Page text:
Federal Reserve details new steps to stabilize economy amid coronavirus crisis

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The Federal Reserve on Monday announced a massive second wave of initiatives to support a shuttered USA economy, including buying an unlimited amount of bonds to keep borrowing costs low and setting up programs to ensure credit flows to corporations and state and local governments.

The Fed has previously announced it would purchase at least $500bn of Treasury securities and at least $200bn of mortgage-backed securities but will now buy bonds in "the amounts needed to support smooth market functioning".

It marks both a massive intervention into the USA economy by the central bank and an quickly conceived move to adapt to the fact that the US economy may need to shut its doors to keep people safe.

"It's their bazooka moment", said Russell Price, chief economist at Ameriprise Financial Services in Troy, Michigan.

"We will take all necessary steps to support them and protect the U.S. economy", he said.

Yet another program, a Term Asset-Backed Securities Loan Facility, will "enable the issuance of asset-backed securities backed by student loans, auto loans, credit card loans, loans guaranteed by the Small Business Administration and certain other assets".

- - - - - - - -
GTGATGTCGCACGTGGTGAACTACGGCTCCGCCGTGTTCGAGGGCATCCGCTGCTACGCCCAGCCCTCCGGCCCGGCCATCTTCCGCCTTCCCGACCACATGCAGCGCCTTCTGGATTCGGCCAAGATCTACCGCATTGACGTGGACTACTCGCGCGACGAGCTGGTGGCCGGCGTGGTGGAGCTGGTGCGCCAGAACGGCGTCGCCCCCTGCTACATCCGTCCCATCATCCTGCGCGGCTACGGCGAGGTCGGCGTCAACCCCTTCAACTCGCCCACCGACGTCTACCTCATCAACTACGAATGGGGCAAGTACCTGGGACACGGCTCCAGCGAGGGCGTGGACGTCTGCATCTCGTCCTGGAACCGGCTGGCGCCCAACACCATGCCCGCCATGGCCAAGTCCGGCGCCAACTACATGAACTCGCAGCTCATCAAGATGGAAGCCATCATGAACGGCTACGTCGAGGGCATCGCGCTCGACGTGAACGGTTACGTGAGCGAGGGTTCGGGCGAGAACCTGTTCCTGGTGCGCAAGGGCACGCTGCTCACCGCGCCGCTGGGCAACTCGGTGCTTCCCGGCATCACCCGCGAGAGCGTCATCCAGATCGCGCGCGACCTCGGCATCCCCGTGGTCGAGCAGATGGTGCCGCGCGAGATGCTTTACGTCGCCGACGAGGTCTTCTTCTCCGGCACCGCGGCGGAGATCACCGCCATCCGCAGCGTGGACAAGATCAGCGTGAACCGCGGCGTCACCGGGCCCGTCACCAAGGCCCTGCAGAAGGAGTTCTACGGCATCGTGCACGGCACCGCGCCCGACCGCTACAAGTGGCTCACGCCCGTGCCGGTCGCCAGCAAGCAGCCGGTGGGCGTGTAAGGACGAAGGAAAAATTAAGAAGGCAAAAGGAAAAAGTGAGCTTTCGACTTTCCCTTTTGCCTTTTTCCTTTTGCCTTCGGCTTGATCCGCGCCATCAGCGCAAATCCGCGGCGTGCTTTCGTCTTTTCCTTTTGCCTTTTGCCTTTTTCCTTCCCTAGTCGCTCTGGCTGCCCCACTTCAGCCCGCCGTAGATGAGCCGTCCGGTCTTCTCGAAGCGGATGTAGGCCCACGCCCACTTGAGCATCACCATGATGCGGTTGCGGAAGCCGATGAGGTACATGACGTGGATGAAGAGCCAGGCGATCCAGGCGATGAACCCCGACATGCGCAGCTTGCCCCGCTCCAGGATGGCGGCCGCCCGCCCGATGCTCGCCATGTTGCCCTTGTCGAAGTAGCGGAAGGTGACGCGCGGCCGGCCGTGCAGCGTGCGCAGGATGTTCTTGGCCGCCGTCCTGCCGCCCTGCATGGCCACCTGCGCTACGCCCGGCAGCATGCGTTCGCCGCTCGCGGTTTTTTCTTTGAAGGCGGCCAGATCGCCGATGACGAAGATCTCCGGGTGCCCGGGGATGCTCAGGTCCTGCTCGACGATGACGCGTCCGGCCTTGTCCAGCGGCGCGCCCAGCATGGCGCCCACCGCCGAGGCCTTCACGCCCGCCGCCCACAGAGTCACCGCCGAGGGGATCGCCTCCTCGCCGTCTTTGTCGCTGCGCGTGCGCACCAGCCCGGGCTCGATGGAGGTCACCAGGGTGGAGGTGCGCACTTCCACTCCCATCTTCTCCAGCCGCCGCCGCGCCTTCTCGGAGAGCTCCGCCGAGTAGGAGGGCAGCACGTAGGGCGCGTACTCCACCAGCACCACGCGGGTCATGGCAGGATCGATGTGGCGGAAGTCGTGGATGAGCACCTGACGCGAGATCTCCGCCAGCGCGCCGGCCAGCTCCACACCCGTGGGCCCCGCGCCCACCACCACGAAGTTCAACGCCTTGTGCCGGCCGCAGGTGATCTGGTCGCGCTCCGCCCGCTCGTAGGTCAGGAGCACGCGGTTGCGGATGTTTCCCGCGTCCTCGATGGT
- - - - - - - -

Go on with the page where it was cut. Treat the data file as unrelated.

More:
Almost a third of the US population is subject to new rules that close nonessential businesses and discourage people from leaving their homes in order to slow the spread of the virus.

"Safe to say, the chaos of the last few weeks is going nowhere and the way this week has started, it could feasibly be the most remarkable week of the lot".

Stocks initially rose, then fell after the Fed announcement. USA equity futures also reversed a decline, Treasuries extended an advance, oil jumped after the Fed pledged asset purchases with no limit to support markets.

The move helped lower risk premiums in key corporate credit markets that have been disrupted in the outbreak, analysts said.

Saying "aggressive efforts" must be taken to "limit the losses to jobs and incomes", the Fed's Open Market Committee set no limits in its new move to buy Treasury bonds and mortgage-backed securities.

The central bank actions represent "an all-out effort to ensure that the business sector can continue to exist even as economic activity temporarily collapses".

Bullard's grave assessment of the world's largest economy underscores the critical need for Congress and the White House to quickly find agreement on a massive aid program. "The Federal Reserve continues to do all it can to keep markets operating".

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